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The financial crisis and sizable international reserves depletion: From ‘fear of floating’ to the ‘fear of losing international reserves’?

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Author Info

  • Aizenman, Joshua
  • Sun, Yi

Abstract

This paper studies the degree to which Emerging Markets (EMs) adjusted to the global liquidity crisis by drawing down their international reserves (IR). Overall, we find a mixed and complex picture. Intriguingly, only about half of the EMs relied on depleting their international reserves as part of the adjustment mechanism. To gain further insight, we compare the pre-crisis demand for IR/GDP of countries that experienced sizable depletion of their IR, to that of courtiers that didn’t, and find different patterns between the two groups. Trade related factors (trade openness, primary goods export ratio, especially large oil export) seem to be much more significant in accounting for the pre-crisis IR/GDP level of countries that experienced a sizable depletion of their IR in the first phase of the crisis. These findings suggest that countries that internalized their large exposure to trade shocks before the crisis, used their IR as a buffer stock in the first phase of the crisis. Their reserves loses followed an inverted logistical curve – after a rapid initial depletion of reverses, they reached within 7 months a markedly declining rate of IR depletion, losing not more than one-third of their pre crisis IR. In contrast, for countries that refrained from a sizable depletion of their IR during the first crisis phase, financial factors account more than trade factors in explaining their initial level of IR/GDP. Our results indicate that the adjustment of Emerging Markets was constrained more by their fear of losing international reserves than by their fear of floating.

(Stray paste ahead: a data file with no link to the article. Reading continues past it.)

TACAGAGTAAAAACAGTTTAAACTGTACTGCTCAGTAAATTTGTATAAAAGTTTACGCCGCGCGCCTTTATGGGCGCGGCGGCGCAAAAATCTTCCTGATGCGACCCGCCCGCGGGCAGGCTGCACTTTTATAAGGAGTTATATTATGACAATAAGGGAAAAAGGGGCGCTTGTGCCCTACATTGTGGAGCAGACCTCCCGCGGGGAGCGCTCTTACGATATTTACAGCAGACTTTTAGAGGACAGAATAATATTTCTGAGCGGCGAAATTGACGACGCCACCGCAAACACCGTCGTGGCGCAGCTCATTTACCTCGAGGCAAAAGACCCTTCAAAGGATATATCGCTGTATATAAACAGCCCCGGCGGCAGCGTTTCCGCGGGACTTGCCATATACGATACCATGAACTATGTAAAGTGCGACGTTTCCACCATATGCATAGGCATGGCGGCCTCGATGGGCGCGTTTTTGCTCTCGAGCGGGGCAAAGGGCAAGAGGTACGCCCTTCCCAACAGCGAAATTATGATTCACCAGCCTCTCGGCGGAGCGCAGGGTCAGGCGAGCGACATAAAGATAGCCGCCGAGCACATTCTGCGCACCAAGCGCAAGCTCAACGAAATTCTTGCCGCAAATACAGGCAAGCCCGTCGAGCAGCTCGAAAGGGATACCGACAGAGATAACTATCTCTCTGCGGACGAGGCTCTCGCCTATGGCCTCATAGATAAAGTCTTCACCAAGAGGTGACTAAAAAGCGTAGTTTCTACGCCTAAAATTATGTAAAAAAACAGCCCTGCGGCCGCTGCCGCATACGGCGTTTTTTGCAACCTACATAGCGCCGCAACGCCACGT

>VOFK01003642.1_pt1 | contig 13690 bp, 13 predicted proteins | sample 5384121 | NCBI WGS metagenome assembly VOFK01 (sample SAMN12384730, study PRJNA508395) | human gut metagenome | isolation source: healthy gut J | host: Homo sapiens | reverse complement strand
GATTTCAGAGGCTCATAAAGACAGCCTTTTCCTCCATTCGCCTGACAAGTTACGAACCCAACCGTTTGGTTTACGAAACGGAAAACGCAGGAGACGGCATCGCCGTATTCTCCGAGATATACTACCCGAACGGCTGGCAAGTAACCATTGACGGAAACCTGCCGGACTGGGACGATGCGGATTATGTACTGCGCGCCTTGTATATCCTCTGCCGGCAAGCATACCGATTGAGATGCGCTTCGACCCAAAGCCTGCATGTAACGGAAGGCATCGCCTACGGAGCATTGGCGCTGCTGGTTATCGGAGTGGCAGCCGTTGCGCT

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Bibliographic Info

Paper provided by Department of Economics, UC Santa Cruz in its series Santa Cruz Department of Economics, Working Paper Series with number qt6rf4r8v8.

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Date of creation: 01 Sep 2009
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Handle: RePEc:cdl:ucscec:qt6rf4r8v8

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Related research

Keywords: Trade shocks; deleveraging; International reserves; Emerging markets;

References

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  1. Joshua Aizenman, 2010. "Hoarding international reserves versus a Pigovian tax-cum-subsidy scheme: Reflections on the deleveraging crisis of 2008-9, and a cost benefit analysis," Proceedings, Federal Reserve Bank of San Francisco, issue Oct.
  2. Yin-Wong Cheung & Xingwang Qian, 2007. "Hoarding of International Reserves: Mrs Machlup’s Wardrobe and the Joneses," CESifo Working Paper Series 2065, CESifo Group Munich.
  3. Dani Rodrik, 2006. "The social cost of foreign exchange reserves," International Economic Journal, Taylor & Francis Journals, vol. 20(3), pages 253-266.
  4. Guillermo A. Calvo, 1998. "Capital Flows and Capital-Market Crises: The Simple Economics of Sudden Stops," Journal of Applied Economics, Universidad del CEMA, vol. 0, pages 35-54, November.
  5. Kevin Cowan & José De Gregorio, 2007. "International Borrowing, Capital Controls, and the Exchange Rate: Lessons from Chile," NBER Chapters, in: Capital Controls and Capital Flows in Emerging Economies: Policies, Practices and Consequences, pages 241-296 National Bureau of Economic Research, Inc.
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